The comments by Masao Ito and Thorsten Wiesel on the visibility of Japanese scientists raise a real and complex issue. As a scientist of Chinese origin working in Europe since 20 years, the search engines available today are poorly adapted to search publications by Asian scientists; one of the reasons is that often a few family names account for the majority. Taking my own name as an example. Zhang accounts for almost 10% of the Chinese population. Typically, I should have written my first name as Chengcai as many do, and in this case, I have only C as initial for my first name. With Pubmed, I pulled out 3592 papers under the name of Zhang C. If I use Zhang CC, that number drops to 129, already a relatively reasonable number, although, only about 30 papers are really of mine. Therefore, trying to make the initials as discriminating as possible is one of the solutions.

    Secondly, the search engines should develop ways to better handle such problems. One effective way is that the engines should support searches using not just family names but also full first names. Such a simple solution could even help some western colleagues with a very popular family name such Smith or Durand.

    Cheng-Cai Zhang, Professor

    Université d’Aix-Marseille II, France

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    Helen Hansma said:

    People whose names are difficult to spell are also at a disadvantage. One colleague with whom I co-authored a paper seemed to have no publications until I discovered a ‘silent Z’ in the spelling of his name.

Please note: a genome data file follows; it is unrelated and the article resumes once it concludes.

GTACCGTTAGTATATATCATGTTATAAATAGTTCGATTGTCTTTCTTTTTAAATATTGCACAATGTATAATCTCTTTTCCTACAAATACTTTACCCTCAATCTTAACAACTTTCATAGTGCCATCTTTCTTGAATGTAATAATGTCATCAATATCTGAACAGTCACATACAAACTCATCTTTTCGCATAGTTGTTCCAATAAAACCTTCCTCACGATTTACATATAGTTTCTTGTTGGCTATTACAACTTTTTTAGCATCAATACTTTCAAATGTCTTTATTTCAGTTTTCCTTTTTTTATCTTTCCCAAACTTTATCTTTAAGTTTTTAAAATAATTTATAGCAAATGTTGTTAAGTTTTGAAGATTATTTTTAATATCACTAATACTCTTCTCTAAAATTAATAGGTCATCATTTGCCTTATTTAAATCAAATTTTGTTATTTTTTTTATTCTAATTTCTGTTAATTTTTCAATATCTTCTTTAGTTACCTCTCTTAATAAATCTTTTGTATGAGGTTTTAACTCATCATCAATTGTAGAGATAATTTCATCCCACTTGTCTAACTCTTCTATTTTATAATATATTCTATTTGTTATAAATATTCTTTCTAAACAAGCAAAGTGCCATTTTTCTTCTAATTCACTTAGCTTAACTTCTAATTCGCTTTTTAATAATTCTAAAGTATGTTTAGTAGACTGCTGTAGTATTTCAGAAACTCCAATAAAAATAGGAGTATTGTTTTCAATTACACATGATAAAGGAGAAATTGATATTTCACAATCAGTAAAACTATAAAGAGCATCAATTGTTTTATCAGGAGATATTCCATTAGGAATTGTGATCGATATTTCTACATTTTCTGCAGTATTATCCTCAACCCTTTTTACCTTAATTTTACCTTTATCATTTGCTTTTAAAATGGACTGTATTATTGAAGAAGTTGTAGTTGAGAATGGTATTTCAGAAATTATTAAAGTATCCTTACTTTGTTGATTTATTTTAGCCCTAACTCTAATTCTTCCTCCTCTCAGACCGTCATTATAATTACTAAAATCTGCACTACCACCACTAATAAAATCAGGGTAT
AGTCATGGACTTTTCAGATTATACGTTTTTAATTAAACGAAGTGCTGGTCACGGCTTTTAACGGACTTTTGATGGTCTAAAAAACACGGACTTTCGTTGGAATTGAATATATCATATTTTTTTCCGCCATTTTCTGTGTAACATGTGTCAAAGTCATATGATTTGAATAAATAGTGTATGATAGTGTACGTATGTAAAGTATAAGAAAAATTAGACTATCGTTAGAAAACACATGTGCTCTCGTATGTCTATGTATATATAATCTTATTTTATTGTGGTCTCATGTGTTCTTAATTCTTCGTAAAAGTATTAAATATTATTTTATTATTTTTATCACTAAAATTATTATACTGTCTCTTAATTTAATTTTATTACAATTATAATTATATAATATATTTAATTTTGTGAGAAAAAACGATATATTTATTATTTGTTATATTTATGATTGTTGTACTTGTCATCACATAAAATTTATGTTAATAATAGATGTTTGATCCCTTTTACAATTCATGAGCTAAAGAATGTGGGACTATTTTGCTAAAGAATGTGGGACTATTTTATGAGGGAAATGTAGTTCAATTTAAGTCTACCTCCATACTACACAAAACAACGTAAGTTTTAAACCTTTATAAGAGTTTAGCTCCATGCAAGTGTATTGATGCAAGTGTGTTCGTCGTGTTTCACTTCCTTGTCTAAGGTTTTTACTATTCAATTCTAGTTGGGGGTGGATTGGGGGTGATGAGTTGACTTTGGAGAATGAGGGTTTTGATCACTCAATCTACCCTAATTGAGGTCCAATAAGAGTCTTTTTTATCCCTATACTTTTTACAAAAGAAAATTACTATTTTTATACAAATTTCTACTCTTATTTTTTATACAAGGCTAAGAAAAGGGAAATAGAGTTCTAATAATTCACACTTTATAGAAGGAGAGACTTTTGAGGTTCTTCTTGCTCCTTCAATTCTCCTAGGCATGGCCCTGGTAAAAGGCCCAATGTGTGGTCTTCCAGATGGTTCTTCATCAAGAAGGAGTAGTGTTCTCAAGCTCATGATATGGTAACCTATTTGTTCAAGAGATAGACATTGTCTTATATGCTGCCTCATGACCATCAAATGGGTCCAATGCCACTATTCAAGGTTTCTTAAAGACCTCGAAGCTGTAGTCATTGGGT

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    José J. Lunazzi said:

    The title of the article mentioning “speaking” english concerns in fact to a smaller but not small problem, that of “writing” english. It is good to read that people whose native language is english need to be conscious and willing in some way to reduce the problem for the whole science. A good and simple way is to learn esperanto and start communicating with the world through it. Seeing the broad spectrum the “delta” strictly selective function of english can be understood. I had beeing at Korea, China and Japan using esperanto and english, same as in USA, and am sure that esperanto performs much better in every field of activity, coloquial, domestic or in physics.

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    Maxine said:

    The Esperanto solution is sensible “on paper” but realistically it is unlikely to occur, given the length of time since Esperanto was devised as a “universal language”.

    In the meantime, science journals can provide help in various ways for authors whose first language is not English. The Nature journals provide advice before the author submits — see http://www.nature.com/authors/author_services/how_write.html ;and after acceptance they employ subeditors and copyeditors to assist authors with the language of their contributions.

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    José J. Lunazzi said:

    If the length of time refers to 120 years of esperanto not being enough to conquer the users, I must remember, in brief, that english took many centuries to be adopted, replacing latin and even french and german. World War I and II did not helped to its diffussion, because esperanto is until now a language of peace, but helped to disseminate english in Europe.